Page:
included in strategic places for defence against intruders.

The charm and restraint of Lorimer's beautiful restoration is evident

from the painted ceilings to the delightful stained glass window

details. He is said to have later told two of his apprentices that he

considered it his finest work.

In the dining room, Lorimer replaced a crumbling wood screen with a

new one based on the roodscreen in the chapel at Falkland Palace, while

adding foliage and birds to the lower section, but his greatest

achievement was rescuing the original painted ceiling in the Long


It is painted in black and grey and runs the full length of the 50ft

foot room, showing the coats of arms of many of the principal families

of Scotland as well as those of European royalty. Sir William Bruce, who

built the castle in 1546, sat beneath the royal coat of arms of James VI

when he was holding his Courts of Barony. He is said to have received

Mary Queen of Scots at Earlshall in 1561, and later her son King James.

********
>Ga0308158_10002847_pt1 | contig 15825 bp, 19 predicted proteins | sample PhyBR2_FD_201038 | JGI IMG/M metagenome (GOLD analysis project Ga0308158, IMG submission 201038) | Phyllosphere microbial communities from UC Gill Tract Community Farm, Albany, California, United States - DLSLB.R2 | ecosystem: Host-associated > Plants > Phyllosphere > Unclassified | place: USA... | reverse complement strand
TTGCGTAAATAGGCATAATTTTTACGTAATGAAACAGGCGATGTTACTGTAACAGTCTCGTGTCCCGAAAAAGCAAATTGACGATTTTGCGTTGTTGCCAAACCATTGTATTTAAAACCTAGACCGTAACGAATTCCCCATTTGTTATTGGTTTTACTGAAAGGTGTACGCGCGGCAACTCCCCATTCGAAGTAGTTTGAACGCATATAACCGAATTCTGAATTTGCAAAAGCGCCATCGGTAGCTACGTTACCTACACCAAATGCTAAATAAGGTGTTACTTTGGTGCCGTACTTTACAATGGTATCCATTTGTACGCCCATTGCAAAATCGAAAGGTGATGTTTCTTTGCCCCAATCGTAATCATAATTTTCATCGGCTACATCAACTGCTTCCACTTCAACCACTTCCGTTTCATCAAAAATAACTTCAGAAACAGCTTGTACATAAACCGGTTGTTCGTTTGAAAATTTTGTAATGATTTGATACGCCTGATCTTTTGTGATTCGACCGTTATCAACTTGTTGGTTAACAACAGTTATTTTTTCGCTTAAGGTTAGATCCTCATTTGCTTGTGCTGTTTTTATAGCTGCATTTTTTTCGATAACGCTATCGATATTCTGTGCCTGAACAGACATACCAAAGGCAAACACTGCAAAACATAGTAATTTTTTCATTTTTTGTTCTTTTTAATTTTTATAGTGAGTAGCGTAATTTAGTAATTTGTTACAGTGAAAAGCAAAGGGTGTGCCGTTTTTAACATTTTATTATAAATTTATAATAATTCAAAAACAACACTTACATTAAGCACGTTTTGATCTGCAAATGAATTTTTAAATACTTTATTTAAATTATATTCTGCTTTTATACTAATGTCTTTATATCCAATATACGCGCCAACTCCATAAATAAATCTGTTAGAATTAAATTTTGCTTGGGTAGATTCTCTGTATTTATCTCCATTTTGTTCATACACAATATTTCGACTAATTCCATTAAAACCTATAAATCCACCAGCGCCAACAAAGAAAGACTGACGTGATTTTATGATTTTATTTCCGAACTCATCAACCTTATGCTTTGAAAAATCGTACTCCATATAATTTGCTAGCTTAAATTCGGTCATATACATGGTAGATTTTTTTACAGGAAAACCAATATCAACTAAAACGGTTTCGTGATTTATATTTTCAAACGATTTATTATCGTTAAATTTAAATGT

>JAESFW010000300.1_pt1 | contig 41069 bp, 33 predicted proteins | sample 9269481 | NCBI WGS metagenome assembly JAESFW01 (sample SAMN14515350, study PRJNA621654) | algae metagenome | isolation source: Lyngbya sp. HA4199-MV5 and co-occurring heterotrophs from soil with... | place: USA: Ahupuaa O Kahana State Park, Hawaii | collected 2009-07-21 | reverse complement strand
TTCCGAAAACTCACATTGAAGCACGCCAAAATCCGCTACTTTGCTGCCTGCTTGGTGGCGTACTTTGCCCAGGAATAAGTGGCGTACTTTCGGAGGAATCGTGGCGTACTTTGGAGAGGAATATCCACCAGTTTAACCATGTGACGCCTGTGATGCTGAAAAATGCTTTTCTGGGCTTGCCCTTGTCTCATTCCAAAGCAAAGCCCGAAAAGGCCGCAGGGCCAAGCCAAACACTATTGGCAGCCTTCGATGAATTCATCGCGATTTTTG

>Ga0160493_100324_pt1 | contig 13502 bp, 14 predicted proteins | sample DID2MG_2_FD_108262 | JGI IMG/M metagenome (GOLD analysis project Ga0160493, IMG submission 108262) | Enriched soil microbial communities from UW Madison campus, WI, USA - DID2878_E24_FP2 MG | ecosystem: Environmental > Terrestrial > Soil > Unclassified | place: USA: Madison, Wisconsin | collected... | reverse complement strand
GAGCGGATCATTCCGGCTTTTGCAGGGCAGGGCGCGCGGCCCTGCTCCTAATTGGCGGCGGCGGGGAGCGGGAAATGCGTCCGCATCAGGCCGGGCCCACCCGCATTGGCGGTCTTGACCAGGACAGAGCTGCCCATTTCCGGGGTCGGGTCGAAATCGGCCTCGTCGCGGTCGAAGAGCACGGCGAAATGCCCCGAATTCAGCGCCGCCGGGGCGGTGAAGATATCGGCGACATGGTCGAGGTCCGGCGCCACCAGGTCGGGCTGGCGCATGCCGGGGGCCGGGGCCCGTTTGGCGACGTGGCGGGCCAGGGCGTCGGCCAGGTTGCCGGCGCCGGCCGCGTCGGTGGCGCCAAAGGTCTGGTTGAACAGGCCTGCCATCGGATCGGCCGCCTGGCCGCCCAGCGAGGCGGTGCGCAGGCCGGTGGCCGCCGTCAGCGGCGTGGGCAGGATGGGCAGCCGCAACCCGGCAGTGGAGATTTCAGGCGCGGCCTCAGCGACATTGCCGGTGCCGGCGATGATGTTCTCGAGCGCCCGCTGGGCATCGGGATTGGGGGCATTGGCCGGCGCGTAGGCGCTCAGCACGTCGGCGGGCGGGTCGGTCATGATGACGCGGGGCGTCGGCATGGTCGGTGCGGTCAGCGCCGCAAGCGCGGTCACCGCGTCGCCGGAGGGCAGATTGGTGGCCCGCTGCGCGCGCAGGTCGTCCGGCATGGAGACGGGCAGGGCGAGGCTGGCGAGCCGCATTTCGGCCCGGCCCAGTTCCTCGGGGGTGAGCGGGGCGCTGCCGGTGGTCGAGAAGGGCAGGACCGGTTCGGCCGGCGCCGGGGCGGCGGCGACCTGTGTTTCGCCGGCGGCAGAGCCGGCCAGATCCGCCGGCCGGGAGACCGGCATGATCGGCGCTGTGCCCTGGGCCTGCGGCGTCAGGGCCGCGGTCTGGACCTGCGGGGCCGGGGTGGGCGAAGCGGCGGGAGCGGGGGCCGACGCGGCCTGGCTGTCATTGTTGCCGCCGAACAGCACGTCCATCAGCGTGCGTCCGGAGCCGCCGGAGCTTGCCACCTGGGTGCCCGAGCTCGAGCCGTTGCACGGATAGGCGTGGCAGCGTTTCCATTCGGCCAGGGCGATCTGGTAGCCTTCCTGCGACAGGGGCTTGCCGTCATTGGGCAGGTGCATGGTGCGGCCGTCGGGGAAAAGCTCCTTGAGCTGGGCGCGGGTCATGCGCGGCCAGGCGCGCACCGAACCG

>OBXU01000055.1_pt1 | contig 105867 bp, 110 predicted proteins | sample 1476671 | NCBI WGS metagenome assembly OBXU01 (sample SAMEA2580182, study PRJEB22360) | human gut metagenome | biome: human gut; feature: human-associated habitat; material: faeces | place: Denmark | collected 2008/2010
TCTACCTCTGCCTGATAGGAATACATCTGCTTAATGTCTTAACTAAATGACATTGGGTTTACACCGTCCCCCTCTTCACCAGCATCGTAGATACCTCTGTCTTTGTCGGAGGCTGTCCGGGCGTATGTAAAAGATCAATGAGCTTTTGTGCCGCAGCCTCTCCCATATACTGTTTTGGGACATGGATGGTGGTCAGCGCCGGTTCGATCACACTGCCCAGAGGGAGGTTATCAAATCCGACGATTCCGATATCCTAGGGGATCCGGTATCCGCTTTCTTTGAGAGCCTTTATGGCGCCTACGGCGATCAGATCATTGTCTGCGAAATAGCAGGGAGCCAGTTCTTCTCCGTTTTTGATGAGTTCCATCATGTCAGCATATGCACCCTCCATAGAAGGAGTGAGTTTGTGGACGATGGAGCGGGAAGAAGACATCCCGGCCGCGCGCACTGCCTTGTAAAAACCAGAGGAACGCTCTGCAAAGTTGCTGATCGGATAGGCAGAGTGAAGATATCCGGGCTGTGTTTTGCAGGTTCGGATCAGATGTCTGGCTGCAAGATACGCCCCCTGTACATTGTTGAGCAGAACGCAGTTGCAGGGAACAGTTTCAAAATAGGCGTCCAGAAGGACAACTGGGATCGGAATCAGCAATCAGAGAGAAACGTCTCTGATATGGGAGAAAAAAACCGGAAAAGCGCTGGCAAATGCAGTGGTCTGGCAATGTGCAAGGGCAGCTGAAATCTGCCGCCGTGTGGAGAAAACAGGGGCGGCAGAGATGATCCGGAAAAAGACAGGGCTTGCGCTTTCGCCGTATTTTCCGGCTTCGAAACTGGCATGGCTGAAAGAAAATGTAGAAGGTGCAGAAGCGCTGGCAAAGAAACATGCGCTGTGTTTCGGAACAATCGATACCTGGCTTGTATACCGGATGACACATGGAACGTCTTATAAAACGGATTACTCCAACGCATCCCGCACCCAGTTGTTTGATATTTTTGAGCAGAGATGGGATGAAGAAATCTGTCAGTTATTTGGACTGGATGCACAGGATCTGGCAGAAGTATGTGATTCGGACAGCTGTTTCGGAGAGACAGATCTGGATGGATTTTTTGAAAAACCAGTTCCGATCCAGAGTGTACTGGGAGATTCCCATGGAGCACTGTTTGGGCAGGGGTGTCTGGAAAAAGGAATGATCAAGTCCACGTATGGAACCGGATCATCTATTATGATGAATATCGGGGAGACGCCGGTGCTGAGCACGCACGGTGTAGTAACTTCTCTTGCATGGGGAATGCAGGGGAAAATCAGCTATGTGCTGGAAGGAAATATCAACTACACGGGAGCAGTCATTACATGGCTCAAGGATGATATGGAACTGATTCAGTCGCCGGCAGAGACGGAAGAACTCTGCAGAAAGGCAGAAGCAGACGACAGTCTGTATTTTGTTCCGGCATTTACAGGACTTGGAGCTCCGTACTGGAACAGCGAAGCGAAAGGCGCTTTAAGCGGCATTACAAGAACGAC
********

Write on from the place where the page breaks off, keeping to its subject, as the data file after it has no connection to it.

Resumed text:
Heritage is fine when viewed for the price of an entrance ticket and

from behind a discreet rope, but actually living beneath wonderful old

ceilings or in rooms that have seen the passing of nearly 450 years

could be like setting up home in a museum.

The notion is instantly dismissed by the baroness, who is clearly not

the sort of woman who would live in anything other than a comfortable

home with all the modern conveniences. She and her husband, David

Baxter, the present Baron of Earlshall, are leaving with obvious sadness

due to his health and they continue to care lovingly for their home as

they have done from the moment they took it over.

She disarmingly points to a quaint warning painted over a door in the

long gallery when asked what first convinced her to live in Earlshall.

''A Nice Wyf and A Back Doore Oft Maketh a Rich Man Poore,'' reads the


''It just appealed to me,'' she says. ''You have to remember, though,

that when it was written the word nice meant simple or ignorant, while a

wyf was a housekeeper. It was really a note to the housekeeper to ensure

that the laird's possessions were not purloined.''

Gifted gardener as she clearly is, the baroness recalls that when they

arrived at Earlshall the gardens did not seduce her.

''They were given to me by my husband, and frankly I didn't exactly

rush to thank him. I knew nothing about gardening and was faced with a